We believe that our mathematics curriculum equips pupils with tools that include logical reasoning, problem-solving skills, and the ability to think in abstract ways.
During the Early Years Foundation Stage Curriculum, mathematics forms part of many interactive learning experiences. Pupils develop their knowledge and understanding of mathematics through play, exploration and discussion. Children work with shapes and begin to learn their properties, use language to give positional clues and compare quantities, identify and recreate patterns. They learn to count, read, write and order numbers to 20 using songs and rhymes, which is extended to 100 and beyond during The National Curriculum in Key Stage One.
Key Stage One and Two
Throughout Key Stage One and Key Stage Two, children are taught in their class groups that are differentiated by the class teacher to ensure all the children are learning effectively. Differentiation plays an important role, allowing all children to embrace a sense of achievement by the end of the lesson.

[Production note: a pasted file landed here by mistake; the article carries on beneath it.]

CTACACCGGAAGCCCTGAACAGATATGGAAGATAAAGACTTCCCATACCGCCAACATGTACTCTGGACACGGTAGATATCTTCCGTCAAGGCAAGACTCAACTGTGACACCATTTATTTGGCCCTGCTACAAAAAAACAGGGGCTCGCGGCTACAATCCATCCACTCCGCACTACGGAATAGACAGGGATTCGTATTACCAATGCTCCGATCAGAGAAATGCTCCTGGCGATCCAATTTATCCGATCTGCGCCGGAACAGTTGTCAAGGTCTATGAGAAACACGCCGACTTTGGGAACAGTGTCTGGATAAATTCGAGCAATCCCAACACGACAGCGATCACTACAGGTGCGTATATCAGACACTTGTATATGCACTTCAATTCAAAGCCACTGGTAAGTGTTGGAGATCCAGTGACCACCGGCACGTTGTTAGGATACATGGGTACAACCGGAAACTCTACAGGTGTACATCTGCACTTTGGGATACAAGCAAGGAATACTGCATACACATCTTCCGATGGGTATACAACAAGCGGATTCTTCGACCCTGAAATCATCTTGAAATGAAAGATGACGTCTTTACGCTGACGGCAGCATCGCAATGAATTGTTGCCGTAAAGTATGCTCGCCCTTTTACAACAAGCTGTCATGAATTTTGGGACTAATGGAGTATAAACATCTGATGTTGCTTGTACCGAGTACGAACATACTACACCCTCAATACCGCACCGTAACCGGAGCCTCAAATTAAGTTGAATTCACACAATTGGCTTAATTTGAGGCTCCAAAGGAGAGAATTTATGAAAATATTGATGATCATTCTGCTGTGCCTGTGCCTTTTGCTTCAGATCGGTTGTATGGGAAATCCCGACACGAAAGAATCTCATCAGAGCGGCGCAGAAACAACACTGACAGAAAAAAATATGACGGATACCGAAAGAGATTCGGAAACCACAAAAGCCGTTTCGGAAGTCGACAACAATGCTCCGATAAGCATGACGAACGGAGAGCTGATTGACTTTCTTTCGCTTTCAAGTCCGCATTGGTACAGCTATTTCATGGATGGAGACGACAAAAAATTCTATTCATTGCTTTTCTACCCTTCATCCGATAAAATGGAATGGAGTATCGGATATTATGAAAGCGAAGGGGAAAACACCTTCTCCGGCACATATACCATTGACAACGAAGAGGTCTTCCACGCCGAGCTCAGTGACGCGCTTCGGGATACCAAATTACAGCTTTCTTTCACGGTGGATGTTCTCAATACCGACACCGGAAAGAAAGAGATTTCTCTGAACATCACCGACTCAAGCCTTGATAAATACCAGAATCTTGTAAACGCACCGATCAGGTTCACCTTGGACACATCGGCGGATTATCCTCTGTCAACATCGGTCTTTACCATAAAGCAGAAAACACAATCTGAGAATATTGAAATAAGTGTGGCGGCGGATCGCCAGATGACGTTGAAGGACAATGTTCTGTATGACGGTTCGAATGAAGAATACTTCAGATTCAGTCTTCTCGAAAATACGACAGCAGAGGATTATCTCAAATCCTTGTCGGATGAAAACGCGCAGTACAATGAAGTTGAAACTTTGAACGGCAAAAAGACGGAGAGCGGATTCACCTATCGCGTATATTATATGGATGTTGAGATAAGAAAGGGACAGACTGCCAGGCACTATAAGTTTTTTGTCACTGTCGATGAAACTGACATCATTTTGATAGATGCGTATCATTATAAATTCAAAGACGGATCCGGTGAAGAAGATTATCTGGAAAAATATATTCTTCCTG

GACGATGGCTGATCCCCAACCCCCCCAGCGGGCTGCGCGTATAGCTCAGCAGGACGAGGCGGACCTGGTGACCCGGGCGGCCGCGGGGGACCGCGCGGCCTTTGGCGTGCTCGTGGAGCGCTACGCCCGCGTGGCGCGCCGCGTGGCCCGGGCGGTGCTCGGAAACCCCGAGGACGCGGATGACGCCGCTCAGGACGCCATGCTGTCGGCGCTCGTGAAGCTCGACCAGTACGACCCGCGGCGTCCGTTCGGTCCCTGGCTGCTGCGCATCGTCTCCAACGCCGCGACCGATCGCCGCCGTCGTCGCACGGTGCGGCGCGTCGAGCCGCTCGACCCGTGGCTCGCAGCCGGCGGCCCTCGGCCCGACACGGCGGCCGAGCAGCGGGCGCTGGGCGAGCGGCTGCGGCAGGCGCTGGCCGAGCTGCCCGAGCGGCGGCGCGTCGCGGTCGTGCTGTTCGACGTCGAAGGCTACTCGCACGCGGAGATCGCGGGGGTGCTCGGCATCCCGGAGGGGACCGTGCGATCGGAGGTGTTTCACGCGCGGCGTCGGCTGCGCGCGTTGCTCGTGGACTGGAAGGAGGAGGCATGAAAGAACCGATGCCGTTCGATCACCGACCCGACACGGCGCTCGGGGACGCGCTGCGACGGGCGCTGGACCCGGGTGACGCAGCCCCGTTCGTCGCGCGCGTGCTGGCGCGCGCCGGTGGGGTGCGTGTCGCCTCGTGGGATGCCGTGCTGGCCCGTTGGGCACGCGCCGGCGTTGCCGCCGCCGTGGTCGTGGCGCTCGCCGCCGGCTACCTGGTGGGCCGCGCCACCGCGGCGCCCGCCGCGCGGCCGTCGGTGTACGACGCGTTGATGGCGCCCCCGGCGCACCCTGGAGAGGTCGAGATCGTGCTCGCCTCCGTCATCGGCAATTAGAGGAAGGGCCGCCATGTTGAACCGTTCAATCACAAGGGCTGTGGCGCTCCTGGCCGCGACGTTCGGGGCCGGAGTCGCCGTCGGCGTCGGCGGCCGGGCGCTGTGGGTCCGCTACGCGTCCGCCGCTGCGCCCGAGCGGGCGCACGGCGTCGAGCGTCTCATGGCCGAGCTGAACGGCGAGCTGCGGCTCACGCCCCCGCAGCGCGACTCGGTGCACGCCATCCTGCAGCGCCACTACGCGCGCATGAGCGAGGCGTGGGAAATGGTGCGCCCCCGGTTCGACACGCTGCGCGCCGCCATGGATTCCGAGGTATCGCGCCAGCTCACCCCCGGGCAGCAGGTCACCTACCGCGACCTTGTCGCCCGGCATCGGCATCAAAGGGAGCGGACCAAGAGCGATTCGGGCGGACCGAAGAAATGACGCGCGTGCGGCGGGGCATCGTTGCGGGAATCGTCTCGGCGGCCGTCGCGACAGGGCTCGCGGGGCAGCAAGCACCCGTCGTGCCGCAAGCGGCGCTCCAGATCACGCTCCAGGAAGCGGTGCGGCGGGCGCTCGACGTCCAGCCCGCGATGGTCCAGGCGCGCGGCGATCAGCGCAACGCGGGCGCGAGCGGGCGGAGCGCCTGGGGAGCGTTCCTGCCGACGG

In Key Stage One the children are exposed to a variety of mathematical challenges which often reflect everyday situations. We work hard to develop the children’s mental mathematical ability by doing lots of whole class counting and recall of mathematical facts. Additionally they learn about shape and space, through practical activities which build on their understanding of their immediate environment. Children always have access to mathematical resources to aid their learning and development. They develop their use of mathematical language, using it to talk about their methods and explain their reasoning when solving problems. The children’s progress is monitored in termly target setting and Pupil Progress Meetings.
In Key Stage 2, children are encouraged to explore and develop their mathematical minds. Key Stage Two children begin their daily maths lesson with a mental calculation starter which is taught as a whole class. They are encouraged to extend and secure their use of mathematical language, using it to talk about their methods and explain their reasoning when solving problems. As the children progress though the school they develop the necessary skills to confidently tackle problems, using and applying approaches and techniques to become independent and confident learners. The children become fluent mathematicians, able to use all four number operations effectively to support their learning and experience of new concepts. Children’s progress is monitored in termly target setting and Pupil Progress Meetings.